April 24, 2016
FIFTH SUNDAY OF EASTER
Opening the door of faith to Gentiles
Make known to the children of Adam
The holy city, the New Jerusalem
Jn 13:13-33a, 34-35
A new commandment: Love one another
The Acts reading relates the end of the first missionary journey of Paul and Barnabas. It concludes with an affirmation that the door of faith has been opened. This clearly has the shape of a conclusion. After this, the Apostolic Council of Jerusalem will draw together the evidence of Peter (Acts 10), with Paul and Barnabas, and make a decision about the ongoing mission. One thing happening here is organizing the churches that they have started. “They appointed elders for them in each church and, with prayer and fasting, commended them to the Lord in whom they had put their faith.”
The New Jerusalem evoked in the reading from Revelation is an idealized image of the community of Christians. For the writer this was not seen as in the future but rather in present time, and capturing the soul, as it were, of the community. In a time of persecution, this image provided reassurance against the Empire, which presented itself as the overwhelming force in the world. This vision put that in proper context.
In the Gospel reading, we are just entering into John’s account of the Supper. After this comes four chapters of Jesus’ farewell discourse. For now, the basic theme is announced — the new commandment of love. “My children, I will be with you only a little while longer. I give you a new commandment: love one another. As I have loved you, so you also should love one another.” By this, he adds, “all will know that you are my disciples, if you have love for one another.”
How do these readings fit together? The readings are chosen for their seasonal value more than their appropriateness for any particular week. However, we might see some coordination in the set of texts. My own sense is that we have the different takes on the Christian community. In Acts, we have Paul founding individual communities, with the practical aspects included. With Revelation, we have the essential community beyond all historical particulars, affirmed in the face of persecution. With John we have the fundamental principle of the life of the community, mutual love.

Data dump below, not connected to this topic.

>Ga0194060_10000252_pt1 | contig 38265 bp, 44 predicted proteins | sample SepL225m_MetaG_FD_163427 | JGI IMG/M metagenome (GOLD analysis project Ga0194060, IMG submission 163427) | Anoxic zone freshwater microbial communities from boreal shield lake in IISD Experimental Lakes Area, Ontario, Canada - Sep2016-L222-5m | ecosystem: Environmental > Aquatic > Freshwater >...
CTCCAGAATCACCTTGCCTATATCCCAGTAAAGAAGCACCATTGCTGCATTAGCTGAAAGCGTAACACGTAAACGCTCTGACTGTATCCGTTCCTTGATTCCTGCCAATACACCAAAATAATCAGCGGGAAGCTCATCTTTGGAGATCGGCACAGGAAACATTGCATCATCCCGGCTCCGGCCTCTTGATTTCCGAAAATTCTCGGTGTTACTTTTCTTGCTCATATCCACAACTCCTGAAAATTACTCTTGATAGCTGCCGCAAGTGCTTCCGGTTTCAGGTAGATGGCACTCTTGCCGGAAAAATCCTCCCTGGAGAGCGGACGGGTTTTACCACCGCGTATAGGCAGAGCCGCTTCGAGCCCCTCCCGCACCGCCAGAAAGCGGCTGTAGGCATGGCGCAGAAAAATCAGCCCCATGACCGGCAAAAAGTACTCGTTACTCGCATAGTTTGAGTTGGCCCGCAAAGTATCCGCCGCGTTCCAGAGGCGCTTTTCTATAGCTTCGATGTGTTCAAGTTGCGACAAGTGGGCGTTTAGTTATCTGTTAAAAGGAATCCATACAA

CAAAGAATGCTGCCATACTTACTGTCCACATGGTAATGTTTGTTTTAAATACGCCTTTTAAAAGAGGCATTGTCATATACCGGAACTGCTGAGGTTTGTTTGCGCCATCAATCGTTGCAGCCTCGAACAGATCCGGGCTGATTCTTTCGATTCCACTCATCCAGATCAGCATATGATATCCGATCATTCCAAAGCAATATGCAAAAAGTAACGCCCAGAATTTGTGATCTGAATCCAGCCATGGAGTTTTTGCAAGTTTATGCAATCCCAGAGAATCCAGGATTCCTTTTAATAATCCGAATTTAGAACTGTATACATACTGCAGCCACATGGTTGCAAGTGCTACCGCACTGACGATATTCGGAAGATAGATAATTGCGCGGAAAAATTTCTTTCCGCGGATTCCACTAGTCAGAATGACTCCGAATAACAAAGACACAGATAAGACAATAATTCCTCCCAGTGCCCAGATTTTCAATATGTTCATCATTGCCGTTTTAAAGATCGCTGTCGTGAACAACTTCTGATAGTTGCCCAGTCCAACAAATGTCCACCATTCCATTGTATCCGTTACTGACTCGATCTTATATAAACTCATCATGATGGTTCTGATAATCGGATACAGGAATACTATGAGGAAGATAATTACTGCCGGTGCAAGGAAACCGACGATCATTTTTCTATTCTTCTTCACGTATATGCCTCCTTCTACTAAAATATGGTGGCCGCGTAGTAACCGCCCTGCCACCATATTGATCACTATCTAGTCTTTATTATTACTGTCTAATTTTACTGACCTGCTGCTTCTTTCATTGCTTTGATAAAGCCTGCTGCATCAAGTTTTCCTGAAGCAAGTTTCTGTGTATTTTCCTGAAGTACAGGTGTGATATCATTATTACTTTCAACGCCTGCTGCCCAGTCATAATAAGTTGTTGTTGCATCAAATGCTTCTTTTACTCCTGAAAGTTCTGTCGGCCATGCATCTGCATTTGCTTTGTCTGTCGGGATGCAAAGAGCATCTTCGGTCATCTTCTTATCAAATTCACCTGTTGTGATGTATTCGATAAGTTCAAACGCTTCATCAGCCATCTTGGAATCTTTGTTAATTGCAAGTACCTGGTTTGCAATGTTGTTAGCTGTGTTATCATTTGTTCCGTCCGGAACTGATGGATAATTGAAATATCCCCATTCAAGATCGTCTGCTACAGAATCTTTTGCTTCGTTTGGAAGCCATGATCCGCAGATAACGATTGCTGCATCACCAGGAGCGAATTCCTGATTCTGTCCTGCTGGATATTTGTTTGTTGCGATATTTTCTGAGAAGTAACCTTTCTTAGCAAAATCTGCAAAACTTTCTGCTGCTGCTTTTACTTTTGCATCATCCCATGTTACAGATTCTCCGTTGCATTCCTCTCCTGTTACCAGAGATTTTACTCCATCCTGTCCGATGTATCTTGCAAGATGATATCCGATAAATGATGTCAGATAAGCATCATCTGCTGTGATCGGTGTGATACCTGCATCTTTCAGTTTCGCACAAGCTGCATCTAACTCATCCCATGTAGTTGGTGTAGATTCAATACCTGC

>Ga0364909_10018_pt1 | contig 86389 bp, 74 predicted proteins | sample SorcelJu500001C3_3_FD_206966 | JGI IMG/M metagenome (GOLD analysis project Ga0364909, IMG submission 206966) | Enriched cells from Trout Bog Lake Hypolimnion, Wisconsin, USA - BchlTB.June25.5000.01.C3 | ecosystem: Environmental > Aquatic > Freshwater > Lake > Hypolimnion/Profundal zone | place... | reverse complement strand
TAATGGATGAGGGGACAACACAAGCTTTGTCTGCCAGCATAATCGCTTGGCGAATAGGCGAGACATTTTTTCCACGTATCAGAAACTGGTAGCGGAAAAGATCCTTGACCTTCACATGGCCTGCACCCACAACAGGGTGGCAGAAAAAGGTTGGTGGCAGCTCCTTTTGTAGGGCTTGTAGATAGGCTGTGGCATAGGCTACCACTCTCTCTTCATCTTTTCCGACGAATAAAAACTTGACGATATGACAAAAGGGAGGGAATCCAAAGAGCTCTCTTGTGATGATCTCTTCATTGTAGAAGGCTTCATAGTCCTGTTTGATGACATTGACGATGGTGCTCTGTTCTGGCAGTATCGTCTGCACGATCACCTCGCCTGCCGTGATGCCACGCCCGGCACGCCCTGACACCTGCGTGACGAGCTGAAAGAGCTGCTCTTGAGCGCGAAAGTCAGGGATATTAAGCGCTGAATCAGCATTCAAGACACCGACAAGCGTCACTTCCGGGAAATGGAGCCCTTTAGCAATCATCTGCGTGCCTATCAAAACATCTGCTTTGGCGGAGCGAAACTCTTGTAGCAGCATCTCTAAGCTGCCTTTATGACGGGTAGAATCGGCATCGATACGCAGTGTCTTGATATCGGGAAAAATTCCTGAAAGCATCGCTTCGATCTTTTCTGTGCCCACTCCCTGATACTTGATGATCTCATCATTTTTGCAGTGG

Here I might risk a comparison. As an analogy, no doubt it limps. Nevertheless, there is a similarity between these images of the church, and how we think of the Trinity. For the theologically precise, that would be the economic, not the immanent, view of the Trinity — how the Trinity relates to the people of God, not how the Persons relate among themselves.
In the Trinity, the Father names the depth dimension. This is the Godhead who exists beyond existence, the Creator beyond creation. This is God as the God of the universe, one way in which we experience God. In Revelation, we have a similar way of thinking about the Christian church, as existing in its spiritual reality, its pure spiritual form.
The Son is our experience of God acting in history. This activity is throughout the Bible, but in the Second Person, we find that activity taking on a personal level in Jesus of Nazareth. In Paul’s activity in Acts, we see the historical establishment of specific communities. We see elders being named, a mission being proclaimed in a specific part of the world. We see the church as a historical reality. And for Paul, the church was Christ.
The Spirit is the life of the community, sent to keep and inform the existence after the Death and Resurrection of Jesus. In John, we have something similar, insofar as the basic commandment, Love One Another, lies at the heart and soul of the church’s community life.
In some ways, then, God’s church reflects God’s life.
For reflection: What language would you use to describe the Church?
Father Beck is professor emeritus of religious studies at Loras College, Dubuque.